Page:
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By Jamie McGeever
LONDON, March 23 Barclays became the latest big
bank to back off its forecast for the euro to fall below parity
with the dollar, saying on Thursday that it now sees the single
currency falling to as low as $1.03 this year before gradually
Currency analysts at the world's sixth biggest foreign
exchange trading bank said the political risk from a series of
elections in Europe has ebbed, and that the European Central
Bank will move to normalize its ultra-loose monetary policy
quicker than previously anticipated.
The dollar, meanwhile, is unlikely to get much more of a
lift from U.S. policy. The Federal Reserve will be less
aggressive in raising interest rates than previously thought,
and president Donald Trump's fiscal plans won't come to fruition
until next year.
"Politics will be less of a downward force than we initially
thought, and the ECB is a bit more comfortable in normalizing
policy," said Hamish Pepper, an FX strategist at Barclays.
"We're probably dealing with a slightly less hawkish Fed in
the near term, and U.S. fiscal policy could be delayed," he
He and his colleagues had previously penciled in a decline
for the euro to $0.99 by the end of this year.
This is the latest in a series of euro forecast changes by
many of the world's big banks. Earlier this week Citi, the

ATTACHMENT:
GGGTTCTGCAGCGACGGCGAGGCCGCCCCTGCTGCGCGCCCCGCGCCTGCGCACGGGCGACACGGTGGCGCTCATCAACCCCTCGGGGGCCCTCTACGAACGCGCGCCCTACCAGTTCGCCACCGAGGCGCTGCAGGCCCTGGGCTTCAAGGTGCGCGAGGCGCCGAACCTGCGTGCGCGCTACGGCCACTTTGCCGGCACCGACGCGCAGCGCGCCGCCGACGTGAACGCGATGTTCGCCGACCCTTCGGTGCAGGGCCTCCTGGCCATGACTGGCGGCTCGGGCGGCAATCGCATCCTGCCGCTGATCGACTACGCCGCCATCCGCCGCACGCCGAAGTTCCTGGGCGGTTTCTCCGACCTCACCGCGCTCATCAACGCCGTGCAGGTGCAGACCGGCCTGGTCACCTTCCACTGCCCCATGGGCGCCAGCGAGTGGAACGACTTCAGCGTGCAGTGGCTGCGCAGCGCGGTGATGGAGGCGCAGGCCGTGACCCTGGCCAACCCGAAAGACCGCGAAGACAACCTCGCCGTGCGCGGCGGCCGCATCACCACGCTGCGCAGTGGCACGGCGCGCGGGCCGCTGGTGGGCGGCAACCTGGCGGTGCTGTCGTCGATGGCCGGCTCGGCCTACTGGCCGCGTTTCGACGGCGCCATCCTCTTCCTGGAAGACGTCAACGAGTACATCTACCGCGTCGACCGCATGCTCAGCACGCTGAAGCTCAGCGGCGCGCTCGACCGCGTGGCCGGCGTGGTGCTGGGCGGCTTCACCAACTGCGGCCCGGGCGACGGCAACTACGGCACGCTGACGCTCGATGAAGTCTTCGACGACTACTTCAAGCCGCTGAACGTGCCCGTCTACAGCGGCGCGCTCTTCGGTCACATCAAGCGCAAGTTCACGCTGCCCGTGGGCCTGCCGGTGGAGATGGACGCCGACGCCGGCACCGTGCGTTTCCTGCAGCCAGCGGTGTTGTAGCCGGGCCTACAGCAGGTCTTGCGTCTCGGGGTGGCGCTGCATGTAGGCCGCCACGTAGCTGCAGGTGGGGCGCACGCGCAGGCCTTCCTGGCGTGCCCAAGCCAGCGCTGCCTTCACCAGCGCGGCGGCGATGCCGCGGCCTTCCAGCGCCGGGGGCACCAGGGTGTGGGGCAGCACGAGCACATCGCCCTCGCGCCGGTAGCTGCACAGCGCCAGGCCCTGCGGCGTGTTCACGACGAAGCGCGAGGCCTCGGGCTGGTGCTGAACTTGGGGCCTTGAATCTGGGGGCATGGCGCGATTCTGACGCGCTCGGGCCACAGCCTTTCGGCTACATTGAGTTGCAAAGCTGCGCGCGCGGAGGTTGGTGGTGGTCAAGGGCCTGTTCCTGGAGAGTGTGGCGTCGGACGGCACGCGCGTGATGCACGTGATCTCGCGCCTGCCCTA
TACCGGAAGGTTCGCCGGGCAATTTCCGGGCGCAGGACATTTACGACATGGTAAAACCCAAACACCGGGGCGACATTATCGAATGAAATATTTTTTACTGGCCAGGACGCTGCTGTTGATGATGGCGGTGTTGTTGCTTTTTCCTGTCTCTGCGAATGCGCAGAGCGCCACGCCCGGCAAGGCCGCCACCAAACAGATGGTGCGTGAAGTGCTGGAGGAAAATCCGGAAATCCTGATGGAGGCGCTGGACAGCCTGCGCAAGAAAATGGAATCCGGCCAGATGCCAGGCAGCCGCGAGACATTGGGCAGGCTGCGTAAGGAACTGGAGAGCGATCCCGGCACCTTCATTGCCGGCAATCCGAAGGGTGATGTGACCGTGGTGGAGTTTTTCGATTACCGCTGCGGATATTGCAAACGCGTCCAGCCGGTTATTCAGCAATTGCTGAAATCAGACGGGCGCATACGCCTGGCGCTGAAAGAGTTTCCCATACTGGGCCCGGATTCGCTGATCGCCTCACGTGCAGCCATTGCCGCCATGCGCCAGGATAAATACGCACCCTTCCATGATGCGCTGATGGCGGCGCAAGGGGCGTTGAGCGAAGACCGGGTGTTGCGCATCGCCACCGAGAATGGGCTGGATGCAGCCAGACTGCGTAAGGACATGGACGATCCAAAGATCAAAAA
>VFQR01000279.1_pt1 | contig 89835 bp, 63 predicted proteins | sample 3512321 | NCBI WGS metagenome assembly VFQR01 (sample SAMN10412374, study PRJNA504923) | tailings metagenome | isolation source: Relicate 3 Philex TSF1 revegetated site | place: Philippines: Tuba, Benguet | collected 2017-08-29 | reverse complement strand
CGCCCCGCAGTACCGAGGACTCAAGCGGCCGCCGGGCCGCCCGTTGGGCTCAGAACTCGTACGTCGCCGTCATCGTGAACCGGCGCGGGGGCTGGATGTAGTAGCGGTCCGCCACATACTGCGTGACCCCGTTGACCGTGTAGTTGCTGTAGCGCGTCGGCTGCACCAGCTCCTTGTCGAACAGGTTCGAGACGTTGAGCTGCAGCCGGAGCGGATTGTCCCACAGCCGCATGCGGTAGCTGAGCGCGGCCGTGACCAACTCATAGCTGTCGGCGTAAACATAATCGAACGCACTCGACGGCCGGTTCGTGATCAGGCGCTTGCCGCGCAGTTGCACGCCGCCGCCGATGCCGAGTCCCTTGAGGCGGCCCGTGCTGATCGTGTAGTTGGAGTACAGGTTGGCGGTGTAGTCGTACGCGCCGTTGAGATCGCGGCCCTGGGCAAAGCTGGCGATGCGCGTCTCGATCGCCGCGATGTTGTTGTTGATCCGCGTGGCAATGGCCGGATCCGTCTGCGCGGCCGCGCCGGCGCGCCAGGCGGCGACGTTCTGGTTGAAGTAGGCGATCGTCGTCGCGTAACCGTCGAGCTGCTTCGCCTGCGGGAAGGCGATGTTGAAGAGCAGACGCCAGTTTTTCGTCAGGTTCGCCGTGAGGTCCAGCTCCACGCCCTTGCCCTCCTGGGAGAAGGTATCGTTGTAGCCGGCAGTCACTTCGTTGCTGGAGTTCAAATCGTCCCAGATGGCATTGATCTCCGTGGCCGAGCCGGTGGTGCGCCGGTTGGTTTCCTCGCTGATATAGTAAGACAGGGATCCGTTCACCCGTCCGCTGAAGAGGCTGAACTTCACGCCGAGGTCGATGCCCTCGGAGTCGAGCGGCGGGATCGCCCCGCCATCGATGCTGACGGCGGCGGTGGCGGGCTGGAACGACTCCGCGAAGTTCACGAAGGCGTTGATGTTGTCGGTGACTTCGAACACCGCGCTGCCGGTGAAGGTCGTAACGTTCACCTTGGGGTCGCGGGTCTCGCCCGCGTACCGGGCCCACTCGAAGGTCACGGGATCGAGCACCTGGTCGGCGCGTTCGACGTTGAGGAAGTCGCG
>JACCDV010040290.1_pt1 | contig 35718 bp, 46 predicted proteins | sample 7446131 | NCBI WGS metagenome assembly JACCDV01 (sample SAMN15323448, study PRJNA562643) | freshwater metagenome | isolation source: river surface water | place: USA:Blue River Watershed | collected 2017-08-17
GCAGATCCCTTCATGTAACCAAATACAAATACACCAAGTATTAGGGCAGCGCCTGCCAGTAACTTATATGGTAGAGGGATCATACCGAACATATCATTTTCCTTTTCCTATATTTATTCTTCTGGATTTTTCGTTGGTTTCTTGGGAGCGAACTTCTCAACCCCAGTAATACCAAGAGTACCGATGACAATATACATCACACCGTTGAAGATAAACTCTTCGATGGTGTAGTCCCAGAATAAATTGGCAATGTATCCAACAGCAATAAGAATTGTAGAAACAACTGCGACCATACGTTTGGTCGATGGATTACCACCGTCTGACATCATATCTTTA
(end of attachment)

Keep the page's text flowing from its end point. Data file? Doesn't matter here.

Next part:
world's biggest FX trading bank, raised its target for the euro
over the next six months to $1.04 from $0.98.
Deutsche Bank, the world's fourth largest FX trader, last
week pushed out its timetable for a fall to $0.95 for the euro,
while other dollar bulls including Bank of America Merrill
Lynch, BNP Paribas and Goldman Sachs are at $1 or above.
Financial markets now put a 60 percent chance that the ECB
will raise its deposit rate by 10 basis points in December. The
deposit rate is currently -0.4 percent, and has been below zero
for almost three years.
Meanwhile, although the Fed raised U.S. rates earlier this
month, investors are skeptical growth and inflation will be
strong enough to warrant many more hikes. Benchmark 10-year U.S.
bond yields have fallen around 20 basis points since that rate
hike, and the dollar hit a six-week low on Wednesday.
"The bigger picture here is, we're calling the top in the
dollar," Pepper said.
(Reporting by Jamie McGeever; Editing by Toby Chopra)